To strengthen the capacity of broadcast journalists/programme-makers from developing and newly-emerging countries and of the organisations they work for to compile and produce factual programming designed to inform audiences in an effective and attractive way about development-related issues and events of importance to their everyday lives.
Broadcasting organisations working through radio, television and increasingly new media are an important source of information to people around the world; a source of information that can help people to make informed decisions about their lives, improve their quality of life and contribute to the social and economic progress of the societies they are a part of. Broadcasting organisations with a serious mission to inform have to do more in their factual programming than keep their audiences up to date with the news of the day; they have to place it in a context, examine and encourage debate about its (potential) impact on their listeners and viewers and where necessary provide a follow-up. And beyond current affairs there is a whole range of development-related factual programming which provides audiences with valuable information in areas that
are linked to the interests and aspirations they have in their private and in their working lives, to their rights and duties as individuals and to their place and role in society as a whole. Much factual programming suffers from unimaginative treatment and an approach to the conveying of information that is routine and shows scant regard for the information needs of the audience. In an era of increased competition for audiences and of a proliferation of sources of information, the challenge facing journalists and programme- makers working in factual programming, is to make their programmes more effective and attractive. Part of that challenge – most evident in the application of Internet as a source of information – is about encouraging and developing ways for audiences to interact with their sources of information.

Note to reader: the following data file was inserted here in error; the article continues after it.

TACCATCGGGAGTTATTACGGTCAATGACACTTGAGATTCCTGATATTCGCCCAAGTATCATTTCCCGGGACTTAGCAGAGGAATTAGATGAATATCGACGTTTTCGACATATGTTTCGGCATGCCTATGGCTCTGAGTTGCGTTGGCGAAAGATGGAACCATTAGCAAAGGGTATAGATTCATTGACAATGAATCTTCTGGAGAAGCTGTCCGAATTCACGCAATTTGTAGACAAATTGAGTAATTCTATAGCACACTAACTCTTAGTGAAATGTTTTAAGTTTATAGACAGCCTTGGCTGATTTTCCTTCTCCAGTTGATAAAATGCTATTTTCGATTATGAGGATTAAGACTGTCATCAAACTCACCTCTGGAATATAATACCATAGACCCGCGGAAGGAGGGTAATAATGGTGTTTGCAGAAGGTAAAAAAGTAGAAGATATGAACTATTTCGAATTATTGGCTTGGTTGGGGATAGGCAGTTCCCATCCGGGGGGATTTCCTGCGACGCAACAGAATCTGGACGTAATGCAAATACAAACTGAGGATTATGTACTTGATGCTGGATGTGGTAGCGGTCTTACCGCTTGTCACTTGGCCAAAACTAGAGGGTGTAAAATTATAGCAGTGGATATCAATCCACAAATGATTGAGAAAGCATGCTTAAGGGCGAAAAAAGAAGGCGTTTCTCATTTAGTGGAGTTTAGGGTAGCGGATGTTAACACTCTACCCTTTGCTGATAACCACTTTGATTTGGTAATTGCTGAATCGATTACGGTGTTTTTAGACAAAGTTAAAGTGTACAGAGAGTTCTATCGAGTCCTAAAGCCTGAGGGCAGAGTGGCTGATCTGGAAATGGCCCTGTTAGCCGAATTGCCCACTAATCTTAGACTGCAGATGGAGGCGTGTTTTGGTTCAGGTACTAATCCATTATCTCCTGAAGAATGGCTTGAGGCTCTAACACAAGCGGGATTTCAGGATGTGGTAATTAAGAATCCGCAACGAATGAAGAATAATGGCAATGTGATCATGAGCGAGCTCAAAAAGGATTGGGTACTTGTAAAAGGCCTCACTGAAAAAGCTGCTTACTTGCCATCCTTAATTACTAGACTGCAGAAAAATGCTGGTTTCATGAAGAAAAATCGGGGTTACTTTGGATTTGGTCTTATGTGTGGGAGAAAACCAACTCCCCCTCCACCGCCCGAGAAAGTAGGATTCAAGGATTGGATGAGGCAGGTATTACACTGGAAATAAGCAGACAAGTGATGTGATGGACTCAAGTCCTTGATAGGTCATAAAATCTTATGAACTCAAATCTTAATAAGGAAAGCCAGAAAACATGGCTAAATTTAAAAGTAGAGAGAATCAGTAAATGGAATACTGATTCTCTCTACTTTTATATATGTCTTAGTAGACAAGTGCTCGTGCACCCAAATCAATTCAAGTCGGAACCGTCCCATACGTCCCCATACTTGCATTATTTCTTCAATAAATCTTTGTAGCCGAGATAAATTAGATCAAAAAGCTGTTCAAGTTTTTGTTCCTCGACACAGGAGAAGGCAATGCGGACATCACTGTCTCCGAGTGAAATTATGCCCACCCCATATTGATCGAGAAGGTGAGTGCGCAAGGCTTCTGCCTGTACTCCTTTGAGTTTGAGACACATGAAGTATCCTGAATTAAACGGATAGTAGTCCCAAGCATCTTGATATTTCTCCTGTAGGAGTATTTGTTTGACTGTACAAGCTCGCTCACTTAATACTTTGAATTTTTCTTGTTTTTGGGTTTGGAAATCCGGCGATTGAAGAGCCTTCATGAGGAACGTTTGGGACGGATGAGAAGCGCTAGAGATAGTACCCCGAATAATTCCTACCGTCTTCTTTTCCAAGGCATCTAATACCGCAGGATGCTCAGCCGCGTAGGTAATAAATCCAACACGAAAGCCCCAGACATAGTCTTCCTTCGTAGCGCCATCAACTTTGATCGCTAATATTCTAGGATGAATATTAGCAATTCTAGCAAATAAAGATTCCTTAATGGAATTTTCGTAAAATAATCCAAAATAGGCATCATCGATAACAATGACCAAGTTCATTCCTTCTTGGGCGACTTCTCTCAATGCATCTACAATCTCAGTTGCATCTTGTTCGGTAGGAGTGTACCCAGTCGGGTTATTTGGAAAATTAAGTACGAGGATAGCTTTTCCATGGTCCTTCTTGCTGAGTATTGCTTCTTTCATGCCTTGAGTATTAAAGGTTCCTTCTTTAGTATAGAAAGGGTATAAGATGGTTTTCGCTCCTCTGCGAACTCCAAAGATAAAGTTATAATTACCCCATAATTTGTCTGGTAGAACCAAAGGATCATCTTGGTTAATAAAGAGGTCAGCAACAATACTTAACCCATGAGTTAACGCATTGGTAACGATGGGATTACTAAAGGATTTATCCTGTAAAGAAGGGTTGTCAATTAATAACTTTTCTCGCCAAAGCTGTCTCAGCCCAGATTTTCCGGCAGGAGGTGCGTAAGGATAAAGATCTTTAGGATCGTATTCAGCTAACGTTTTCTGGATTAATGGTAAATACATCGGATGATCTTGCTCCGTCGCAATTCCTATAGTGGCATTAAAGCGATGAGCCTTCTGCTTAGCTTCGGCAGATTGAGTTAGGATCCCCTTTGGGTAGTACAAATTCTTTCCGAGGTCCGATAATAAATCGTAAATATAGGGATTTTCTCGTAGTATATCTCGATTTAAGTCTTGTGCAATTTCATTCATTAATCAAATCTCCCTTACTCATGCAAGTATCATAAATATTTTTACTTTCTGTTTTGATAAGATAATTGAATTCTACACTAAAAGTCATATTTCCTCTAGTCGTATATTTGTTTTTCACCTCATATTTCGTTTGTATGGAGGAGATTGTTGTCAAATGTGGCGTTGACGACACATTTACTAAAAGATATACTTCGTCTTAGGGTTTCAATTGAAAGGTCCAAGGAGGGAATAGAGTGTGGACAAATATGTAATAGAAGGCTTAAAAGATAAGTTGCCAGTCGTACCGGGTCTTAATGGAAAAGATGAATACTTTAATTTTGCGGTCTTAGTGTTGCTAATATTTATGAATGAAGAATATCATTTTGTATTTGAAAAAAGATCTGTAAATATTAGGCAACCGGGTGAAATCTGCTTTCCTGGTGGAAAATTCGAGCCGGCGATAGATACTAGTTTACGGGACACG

Participants will explore a variety of formats used in contemporary factual programming and analyse their strengths and weaknesses and their suitability for different target audiences. Special attention will be given to the skills required to develop and present creative programme ideas, to carry out programme research and to produce effective and attractive factual programming making appropriate use of different formats. As well as carrying out a number of radio or television course assignments focusing on development-related issues of concern to their audiences at home participants from both media will also develop ideas and factual content for the internet ; in doing so they will learn to combine text, photo's, audio and video to best effect and to make use of the possibilities offered by the medium to interact with the target audiences as a means to gain feedback, give additional information, encourage discussion and debate, and develop closer ties between the broadcasting organisation and its audience.
Key Dates :
RNTC application deadline: 15th January 2010
Embassy NFP application deadline: 1st March 2010
NFP application deadline: 1st April 2010
The deadline for non-fellowship applicants is April 15th, 2009
Afghanistan, Albania, Armenia, Autonomous Palestinian Territories,
Bangladesh, Benin, Bhutan, Bolivia, Bosnia-Hercegovina, Brazil, Burundi, Burkina Faso,
Cambodia, Cape Verde, China (not Hong Kong and Macao), Colombia, DR Congo, Costa Rica, Cuba,
Ecuador, Egypt, El Salvador, Eritrea, Ethiopia,
Georgia, Ghana, Guatemala, Guinea-Bissau,
India, Indonesia, Iran, Ivory Coast,
Macedonia, Mali, Moldova, Mongolia, Mozambique,
Namibia, Nepal, Nicaragua, Nigeria,Pakistan, Peru, Philippines,
Senegal, South Africa, Sri Lanka, Sudan, Surinam,